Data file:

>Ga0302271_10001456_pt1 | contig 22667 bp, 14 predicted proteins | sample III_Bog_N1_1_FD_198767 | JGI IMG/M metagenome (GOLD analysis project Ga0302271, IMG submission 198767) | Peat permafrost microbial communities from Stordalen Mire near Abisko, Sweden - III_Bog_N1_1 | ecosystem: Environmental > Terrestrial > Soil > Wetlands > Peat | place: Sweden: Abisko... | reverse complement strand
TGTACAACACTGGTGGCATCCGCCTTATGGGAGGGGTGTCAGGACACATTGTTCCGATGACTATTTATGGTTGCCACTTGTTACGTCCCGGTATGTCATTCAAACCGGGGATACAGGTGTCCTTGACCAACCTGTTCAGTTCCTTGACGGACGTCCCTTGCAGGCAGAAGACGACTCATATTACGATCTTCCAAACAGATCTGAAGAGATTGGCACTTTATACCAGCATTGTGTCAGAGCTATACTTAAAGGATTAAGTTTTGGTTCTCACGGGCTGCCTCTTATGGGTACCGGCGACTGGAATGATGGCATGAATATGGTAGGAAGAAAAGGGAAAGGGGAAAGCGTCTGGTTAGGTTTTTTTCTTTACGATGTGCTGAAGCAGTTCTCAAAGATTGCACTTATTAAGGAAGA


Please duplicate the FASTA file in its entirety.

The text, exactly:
>Ga0302271_10001456_pt1 | contig 22667 bp, 14 predicted proteins | sample III_Bog_N1_1_FD_198767 | JGI IMG/M metagenome (GOLD analysis project Ga0302271, IMG submission 198767) | Peat permafrost microbial communities from Stordalen Mire near Abisko, Sweden - III_Bog_N1_1 | ecosystem: Environmental > Terrestrial > Soil > Wetlands > Peat | place: Sweden: Abisko... | reverse complement strand
TGTACAACACTGGTGGCATCCGCCTTATGGGAGGGGTGTCAGGACACATTGTTCCGATGACTATTTATGGTTGCCACTTGTTACGTCCCGGTATGTCATTCAAACCGGGGATACAGGTGTCCTTGACCAACCTGTTCAGTTCCTTGACGGACGTCCCTTGCAGGCAGAAGACGACTCATATTACGATCTTCCAAACAGATCTGAAGAGATTGGCACTTTATACCAGCATTGTGTCAGAGCTATACTTAAAGGATTAAGTTTTGGTTCTCACGGGCTGCCTCTTATGGGTACCGGCGACTGGAATGATGGCATGAATATGGTAGGAAGAAAAGGGAAAGGGGAAAGCGTCTGGTTAGGTTTTTTTCTTTACGATGTGCTGAAGCAGTTCTCAAAGATTGCACTTATTAAGGAAGA